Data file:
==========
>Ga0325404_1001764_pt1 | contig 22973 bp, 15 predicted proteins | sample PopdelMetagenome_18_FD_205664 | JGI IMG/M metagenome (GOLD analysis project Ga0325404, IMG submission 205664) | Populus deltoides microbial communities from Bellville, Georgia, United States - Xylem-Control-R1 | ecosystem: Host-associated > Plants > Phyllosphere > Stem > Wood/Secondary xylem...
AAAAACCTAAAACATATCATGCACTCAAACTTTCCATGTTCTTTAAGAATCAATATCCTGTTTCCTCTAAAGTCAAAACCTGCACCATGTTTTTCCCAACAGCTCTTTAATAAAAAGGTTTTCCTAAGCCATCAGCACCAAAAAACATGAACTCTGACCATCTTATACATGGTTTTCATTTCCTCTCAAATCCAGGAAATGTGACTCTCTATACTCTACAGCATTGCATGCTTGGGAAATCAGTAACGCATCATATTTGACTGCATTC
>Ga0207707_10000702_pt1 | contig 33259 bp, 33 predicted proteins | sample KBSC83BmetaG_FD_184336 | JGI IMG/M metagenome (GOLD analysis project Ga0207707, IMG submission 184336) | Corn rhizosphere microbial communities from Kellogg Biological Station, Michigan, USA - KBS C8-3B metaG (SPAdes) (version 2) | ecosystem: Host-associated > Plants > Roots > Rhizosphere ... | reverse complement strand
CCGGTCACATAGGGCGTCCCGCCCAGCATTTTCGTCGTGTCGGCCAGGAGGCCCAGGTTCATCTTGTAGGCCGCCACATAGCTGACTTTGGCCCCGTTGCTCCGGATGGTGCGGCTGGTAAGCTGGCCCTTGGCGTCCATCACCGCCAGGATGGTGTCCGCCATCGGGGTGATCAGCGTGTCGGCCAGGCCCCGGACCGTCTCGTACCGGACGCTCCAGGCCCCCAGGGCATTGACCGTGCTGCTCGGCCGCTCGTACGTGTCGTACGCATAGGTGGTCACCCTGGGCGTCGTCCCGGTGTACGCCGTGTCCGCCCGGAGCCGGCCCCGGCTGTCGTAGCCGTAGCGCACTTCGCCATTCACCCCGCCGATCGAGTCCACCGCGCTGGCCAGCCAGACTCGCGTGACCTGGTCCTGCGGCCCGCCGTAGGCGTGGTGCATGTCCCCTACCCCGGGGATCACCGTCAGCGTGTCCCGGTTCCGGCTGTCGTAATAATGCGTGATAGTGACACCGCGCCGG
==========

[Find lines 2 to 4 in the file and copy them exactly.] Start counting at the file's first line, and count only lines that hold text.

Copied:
AAAAACCTAAAACATATCATGCACTCAAACTTTCCATGTTCTTTAAGAATCAATATCCTGTTTCCTCTAAAGTCAAAACCTGCACCATGTTTTTCCCAACAGCTCTTTAATAAAAAGGTTTTCCTAAGCCATCAGCACCAAAAAACATGAACTCTGACCATCTTATACATGGTTTTCATTTCCTCTCAAATCCAGGAAATGTGACTCTCTATACTCTACAGCATTGCATGCTTGGGAAATCAGTAACGCATCATATTTGACTGCATTC
>Ga0207707_10000702_pt1 | contig 33259 bp, 33 predicted proteins | sample KBSC83BmetaG_FD_184336 | JGI IMG/M metagenome (GOLD analysis project Ga0207707, IMG submission 184336) | Corn rhizosphere microbial communities from Kellogg Biological Station, Michigan, USA - KBS C8-3B metaG (SPAdes) (version 2) | ecosystem: Host-associated > Plants > Roots > Rhizosphere ... | reverse complement strand
CCGGTCACATAGGGCGTCCCGCCCAGCATTTTCGTCGTGTCGGCCAGGAGGCCCAGGTTCATCTTGTAGGCCGCCACATAGCTGACTTTGGCCCCGTTGCTCCGGATGGTGCGGCTGGTAAGCTGGCCCTTGGCGTCCATCACCGCCAGGATGGTGTCCGCCATCGGGGTGATCAGCGTGTCGGCCAGGCCCCGGACCGTCTCGTACCGGACGCTCCAGGCCCCCAGGGCATTGACCGTGCTGCTCGGCCGCTCGTACGTGTCGTACGCATAGGTGGTCACCCTGGGCGTCGTCCCGGTGTACGCCGTGTCCGCCCGGAGCCGGCCCCGGCTGTCGTAGCCGTAGCGCACTTCGCCATTCACCCCGCCGATCGAGTCCACCGCGCTGGCCAGCCAGACTCGCGTGACCTGGTCCTGCGGCCCGCCGTAGGCGTGGTGCATGTCCCCTACCCCGGGGATCACCGTCAGCGTGTCCCGGTTCCGGCTGTCGTAATAATGCGTGATAGTGACACCGCGCCGG